Since the global financial crisis of 2008, countries have been embracing more protectionist measures and shying away from multilateral trade agreements. However,
PTAs set rules for commerce and remove trade barriers among a limited number of member countries. The agreements have increased from fewer than 50 in 1990 to more than 350 today. And the trend has accelerated: The number has more than doubled since 2005, according to World Bank data.
In addition to provisions that seek to increase economic integration and boost trade, most new PTAs also include non-trade provisions that delve into other policy areas, including some indirectly linked to trade, such as labor protections and environmental policy.
Do these provisions work? And are they having the intended impact?
A new World Bank-CEPR eBook sheds new light on these critical questions, finding that some provisions can be effective and achieve desired outcomes. In contrast, others can have unintended – and even perverse – consequences. The book is an essential first assessment of the effectiveness and impact of non-trade provisions in trade agreements, particularly in emerging markets and developing economies.
Nontrade provisions aside, it is generally agreed that preferential trade agreements have advanced economic integration and increased global trade. As of 2021, about half of world trade had occurred under some form of PTA.
a previous World Bank eBook. One study found that regional trade agreements increased trade between members by 40 percent on average., according to
Often, these agreements include non-trade provisions. PTAs are often called “deep trade agreements” because they cover policy areas such as investment, intellectual property rights, and migration. Such provisions are trade-related because they can promote economic integration by easing the cross-border movement of goods, services, capital, ideas, and people.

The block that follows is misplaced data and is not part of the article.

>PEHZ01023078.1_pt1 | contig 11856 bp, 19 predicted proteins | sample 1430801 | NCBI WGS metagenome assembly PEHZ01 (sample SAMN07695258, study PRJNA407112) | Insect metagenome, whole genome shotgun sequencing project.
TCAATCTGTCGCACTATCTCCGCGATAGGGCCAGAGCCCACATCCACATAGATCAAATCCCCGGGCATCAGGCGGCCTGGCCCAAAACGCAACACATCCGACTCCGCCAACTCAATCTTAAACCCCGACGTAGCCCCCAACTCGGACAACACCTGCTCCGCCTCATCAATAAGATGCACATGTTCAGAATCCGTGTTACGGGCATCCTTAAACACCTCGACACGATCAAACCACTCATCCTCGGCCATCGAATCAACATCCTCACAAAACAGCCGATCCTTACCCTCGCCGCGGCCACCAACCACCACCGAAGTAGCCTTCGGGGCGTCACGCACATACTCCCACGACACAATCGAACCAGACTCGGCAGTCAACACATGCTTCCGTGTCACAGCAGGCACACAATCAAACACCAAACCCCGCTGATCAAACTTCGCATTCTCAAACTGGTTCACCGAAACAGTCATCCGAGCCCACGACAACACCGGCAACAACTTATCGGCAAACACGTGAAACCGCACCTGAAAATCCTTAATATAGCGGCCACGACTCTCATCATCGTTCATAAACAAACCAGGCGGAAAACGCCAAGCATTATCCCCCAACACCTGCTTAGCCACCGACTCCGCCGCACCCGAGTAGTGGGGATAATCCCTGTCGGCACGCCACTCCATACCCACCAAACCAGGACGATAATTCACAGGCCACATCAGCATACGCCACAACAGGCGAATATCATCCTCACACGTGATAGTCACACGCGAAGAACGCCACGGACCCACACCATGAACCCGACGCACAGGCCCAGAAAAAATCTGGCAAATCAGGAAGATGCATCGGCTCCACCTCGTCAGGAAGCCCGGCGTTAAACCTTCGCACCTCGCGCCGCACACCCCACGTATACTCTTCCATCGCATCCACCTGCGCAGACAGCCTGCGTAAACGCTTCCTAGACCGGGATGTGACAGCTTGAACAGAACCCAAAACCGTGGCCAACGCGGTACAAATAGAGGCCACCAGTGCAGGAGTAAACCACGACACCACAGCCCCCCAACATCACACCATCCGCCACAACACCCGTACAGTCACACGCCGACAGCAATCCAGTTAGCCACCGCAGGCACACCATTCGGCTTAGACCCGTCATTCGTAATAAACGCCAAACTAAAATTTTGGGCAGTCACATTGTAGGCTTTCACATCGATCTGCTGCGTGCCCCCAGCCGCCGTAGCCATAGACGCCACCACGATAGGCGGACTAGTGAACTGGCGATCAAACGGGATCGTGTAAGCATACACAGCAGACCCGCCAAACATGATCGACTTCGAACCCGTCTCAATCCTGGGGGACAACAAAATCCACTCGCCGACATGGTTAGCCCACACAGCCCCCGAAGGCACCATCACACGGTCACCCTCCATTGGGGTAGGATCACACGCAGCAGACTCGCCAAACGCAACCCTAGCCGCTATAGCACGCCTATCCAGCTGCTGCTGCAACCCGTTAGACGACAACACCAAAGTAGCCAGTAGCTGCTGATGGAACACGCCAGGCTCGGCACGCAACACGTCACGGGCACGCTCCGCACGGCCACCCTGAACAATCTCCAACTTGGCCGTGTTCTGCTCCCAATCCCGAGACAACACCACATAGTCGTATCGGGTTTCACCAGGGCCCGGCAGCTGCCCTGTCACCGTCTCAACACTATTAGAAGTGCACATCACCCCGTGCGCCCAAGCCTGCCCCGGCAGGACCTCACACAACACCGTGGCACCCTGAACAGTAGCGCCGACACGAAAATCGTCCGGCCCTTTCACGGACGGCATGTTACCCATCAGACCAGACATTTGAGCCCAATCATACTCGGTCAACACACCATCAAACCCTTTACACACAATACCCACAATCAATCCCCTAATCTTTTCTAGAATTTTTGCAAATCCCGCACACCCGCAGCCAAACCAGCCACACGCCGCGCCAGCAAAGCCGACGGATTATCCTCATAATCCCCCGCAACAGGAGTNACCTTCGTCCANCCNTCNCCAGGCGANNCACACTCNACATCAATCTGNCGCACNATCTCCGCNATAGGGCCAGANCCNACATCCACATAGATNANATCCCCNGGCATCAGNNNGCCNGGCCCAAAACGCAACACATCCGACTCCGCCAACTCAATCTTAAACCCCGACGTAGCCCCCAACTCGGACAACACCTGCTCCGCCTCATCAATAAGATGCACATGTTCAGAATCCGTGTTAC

Yet other provisions in PTAs are intended primarily to improve social welfare in member countries. These provisions – especially those concerned with labor protections and environmental policy – are the most dynamic area of non-trade clauses in PTAs.
The number of non-trade provisions in PTAs has been rising.
Share of New Agreements
Two recent studies look at the starkly differing impacts of such non-trade provisions and are particularly enlightening.
A 2023 study of the impact of child-labor bans in PTAs came to a startling conclusion: Bans on young children working may lead many poor households to push older children to work and drop out of school. This is because many low-income families in developing countries rely on child labor as a source of income, so eliminating that source often prompts these households to double down on using older child labor.
So, however well-intentioned these child-labor bans may be, their inclusion in PTAs can have the opposite of the intended effect.
As for environmental protection clauses in PTAs, however, the effect is often closer to what was intended.
A 2021 study – examined at length in an earlier eBook, The Economics of Deep Trade Agreements – concluded that environmental provisions effectively limit deforestation, one of the most pressing environmental challenges of the modern era.
The study found that such provisions prevented about 7,500 square kilometers of deforestation between 2003 and 2014, while trade agreements without those provisions resulted in substantial increases in net forest loss.
How do these non-trade provisions achieve this beneficial result? If crafted correctly, according to the study, they can limit agricultural land expansion that otherwise would occur following a country’s entry into a PTA.
These topics are discussed in the new eBook, Beyond Trade: How Deep Trade Agreements Shape Non-Trade Outcomes. While the analysis and research in both eBooks assesses the impact of non-trade commitments in trade agreements, an equally important issue is how countries implement the agreements to ensure they reap their benefits to the fullest. To help with this, the World Bank has a new toolkit to help policymakers and practitioners evaluate, benchmark, and implement preferential trade agreements.